Cathy and Michael Quigley of C&M’s Pantry, who are also one of the regular traders at the Walled City Market and produce handmade jams, preserves and baked goods from their home in Derry, said the crowds were “just amazing” and that it had been the busiest event for them to date.
Jayne Paget of Erin Grove Preserves in Enniskillen, winners of ten Great Taste Awards who previously exhibited at the LegenDerry Food Festival and Clipper Race Kitchens, was also full of praise for the Slow Food event. “This has been brilliant. People are really receptive to trying new things and are all into farm-produced food. Our best sellers were Lemon Curd and our new Sour Cherry with Cracked Black Pepper”.
Patsy Farren of Donegal Prime Fish, also said the event had been “absolutely brilliant”, with mackerel, John Dory and salmon among their top sellers during the two-day event.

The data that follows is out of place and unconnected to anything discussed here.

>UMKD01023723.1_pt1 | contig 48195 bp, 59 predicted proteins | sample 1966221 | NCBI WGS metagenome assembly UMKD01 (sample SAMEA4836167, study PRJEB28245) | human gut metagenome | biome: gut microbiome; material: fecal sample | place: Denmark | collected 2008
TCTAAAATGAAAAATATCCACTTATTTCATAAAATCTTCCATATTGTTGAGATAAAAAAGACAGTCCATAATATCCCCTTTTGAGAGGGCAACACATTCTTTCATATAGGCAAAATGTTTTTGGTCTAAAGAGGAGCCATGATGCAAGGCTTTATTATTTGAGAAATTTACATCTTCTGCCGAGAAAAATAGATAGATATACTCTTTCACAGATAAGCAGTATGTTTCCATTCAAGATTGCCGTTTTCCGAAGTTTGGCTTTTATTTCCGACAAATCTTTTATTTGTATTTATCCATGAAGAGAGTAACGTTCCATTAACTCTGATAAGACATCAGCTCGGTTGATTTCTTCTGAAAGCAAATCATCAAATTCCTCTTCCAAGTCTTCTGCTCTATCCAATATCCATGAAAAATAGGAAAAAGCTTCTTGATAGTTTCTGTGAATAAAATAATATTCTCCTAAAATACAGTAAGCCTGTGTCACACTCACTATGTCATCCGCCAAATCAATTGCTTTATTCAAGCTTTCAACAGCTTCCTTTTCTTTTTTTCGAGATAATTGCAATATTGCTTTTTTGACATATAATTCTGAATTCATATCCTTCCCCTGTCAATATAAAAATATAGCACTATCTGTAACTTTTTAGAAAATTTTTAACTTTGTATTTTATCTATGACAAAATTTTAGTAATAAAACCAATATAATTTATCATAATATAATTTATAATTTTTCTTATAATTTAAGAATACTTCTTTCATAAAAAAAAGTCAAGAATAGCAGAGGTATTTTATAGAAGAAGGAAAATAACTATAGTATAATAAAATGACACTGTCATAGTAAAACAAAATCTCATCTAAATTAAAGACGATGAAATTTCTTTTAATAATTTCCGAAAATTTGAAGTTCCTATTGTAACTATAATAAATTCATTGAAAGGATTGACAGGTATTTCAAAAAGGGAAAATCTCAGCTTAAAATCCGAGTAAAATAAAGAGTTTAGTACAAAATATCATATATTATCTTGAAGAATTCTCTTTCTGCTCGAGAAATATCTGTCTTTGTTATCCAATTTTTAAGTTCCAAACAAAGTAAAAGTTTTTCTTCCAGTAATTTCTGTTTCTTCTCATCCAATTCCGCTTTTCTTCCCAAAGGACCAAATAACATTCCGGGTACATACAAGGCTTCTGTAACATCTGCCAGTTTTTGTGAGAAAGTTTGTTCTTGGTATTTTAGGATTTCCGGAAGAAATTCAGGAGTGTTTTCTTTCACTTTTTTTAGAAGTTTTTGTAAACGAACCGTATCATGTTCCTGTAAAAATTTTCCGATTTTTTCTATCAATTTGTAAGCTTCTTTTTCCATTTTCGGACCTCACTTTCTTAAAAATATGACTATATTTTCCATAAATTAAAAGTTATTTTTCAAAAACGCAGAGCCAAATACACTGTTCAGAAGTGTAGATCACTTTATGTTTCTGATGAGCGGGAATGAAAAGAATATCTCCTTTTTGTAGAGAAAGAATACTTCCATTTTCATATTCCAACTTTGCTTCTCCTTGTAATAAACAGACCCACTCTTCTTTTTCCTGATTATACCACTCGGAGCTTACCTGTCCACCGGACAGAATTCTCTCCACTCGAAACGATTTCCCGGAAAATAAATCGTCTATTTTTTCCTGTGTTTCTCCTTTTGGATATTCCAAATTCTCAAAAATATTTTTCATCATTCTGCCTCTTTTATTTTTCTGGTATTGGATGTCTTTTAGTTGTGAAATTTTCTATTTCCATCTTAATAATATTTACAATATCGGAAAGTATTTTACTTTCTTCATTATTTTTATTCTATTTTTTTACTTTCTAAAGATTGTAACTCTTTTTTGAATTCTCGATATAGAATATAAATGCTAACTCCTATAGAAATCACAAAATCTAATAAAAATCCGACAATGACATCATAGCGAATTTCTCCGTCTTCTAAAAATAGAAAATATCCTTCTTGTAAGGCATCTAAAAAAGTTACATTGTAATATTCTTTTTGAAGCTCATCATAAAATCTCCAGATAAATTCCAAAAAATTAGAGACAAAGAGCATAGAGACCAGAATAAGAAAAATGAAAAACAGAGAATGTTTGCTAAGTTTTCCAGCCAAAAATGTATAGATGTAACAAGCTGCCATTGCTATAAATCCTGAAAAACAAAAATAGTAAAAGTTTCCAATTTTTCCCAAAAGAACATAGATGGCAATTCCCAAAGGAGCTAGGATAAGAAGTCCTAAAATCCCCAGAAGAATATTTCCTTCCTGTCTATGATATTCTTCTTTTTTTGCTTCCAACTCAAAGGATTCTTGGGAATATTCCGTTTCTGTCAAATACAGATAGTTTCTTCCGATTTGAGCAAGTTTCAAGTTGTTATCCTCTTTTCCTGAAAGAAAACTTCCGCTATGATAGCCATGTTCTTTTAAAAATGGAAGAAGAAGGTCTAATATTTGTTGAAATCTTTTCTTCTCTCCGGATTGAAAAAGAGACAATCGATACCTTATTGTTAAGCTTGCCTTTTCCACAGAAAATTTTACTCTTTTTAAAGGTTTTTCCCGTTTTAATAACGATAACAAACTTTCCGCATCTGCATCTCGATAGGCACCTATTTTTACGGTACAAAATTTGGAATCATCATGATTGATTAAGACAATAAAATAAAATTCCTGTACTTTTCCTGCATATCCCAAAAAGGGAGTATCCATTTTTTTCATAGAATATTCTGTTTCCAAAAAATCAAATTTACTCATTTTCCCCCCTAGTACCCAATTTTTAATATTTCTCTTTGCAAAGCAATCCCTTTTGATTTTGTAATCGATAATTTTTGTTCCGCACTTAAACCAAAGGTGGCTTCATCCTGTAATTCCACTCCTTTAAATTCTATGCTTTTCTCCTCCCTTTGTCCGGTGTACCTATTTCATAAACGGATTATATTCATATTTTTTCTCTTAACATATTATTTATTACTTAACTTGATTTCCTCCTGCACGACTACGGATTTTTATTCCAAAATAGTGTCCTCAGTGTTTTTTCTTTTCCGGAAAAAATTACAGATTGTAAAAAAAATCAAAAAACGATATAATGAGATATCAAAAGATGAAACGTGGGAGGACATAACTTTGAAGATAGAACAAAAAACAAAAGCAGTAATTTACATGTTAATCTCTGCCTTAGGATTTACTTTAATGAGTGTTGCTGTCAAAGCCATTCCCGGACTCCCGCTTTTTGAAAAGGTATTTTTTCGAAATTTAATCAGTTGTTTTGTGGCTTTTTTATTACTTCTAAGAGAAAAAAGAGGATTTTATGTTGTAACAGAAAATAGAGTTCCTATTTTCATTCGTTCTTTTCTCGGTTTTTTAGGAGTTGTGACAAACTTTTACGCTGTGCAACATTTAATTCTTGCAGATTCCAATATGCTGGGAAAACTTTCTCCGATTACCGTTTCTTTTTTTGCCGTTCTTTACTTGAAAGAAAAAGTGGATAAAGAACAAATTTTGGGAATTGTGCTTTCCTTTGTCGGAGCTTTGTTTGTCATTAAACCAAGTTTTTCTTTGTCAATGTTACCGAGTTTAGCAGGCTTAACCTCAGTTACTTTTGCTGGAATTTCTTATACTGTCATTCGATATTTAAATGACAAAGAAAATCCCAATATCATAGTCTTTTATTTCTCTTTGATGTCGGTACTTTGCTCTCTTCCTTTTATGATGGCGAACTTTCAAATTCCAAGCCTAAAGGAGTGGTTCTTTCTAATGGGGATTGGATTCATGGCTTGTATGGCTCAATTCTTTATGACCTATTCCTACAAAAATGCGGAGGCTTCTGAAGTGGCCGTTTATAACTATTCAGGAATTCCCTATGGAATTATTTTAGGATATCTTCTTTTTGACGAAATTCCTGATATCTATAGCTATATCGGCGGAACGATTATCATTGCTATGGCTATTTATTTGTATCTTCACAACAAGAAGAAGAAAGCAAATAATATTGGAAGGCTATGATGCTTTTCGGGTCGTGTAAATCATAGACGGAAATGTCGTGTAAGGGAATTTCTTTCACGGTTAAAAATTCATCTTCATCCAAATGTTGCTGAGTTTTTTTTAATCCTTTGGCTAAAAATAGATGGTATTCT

Mark Roberts from Pennyburn Playtrail said there had been a great response to their new FabFarm project, with visitors from as far away as Cork. Families had also enjoyed taking part in their wooden maze competition to win a free aquarium.
Paul VanGelder of Red Dog Artisan Foods in Kilkeel, Co. Down, who were showcasing their products in Derry for the first time, described it as a “top class event”. He added: “Normally we don’t do first time events but if all first time events were like this one we would do them every time we were called.”
Carol Banahan of Carol’s Stock Market based in Derry and Donegal and a new business client at the state-of-the-art Food Innovation Centre which recently opened at North West Regional College, also sold out of her handmade fresh stocks on the opening day of the Festival.
“The response was absolutely brilliant. A lot of people have a real appreciation for traditional Slow Food. I sold out on Saturday and had to stay up really late to make more stock. It has been really great to get my name out there.”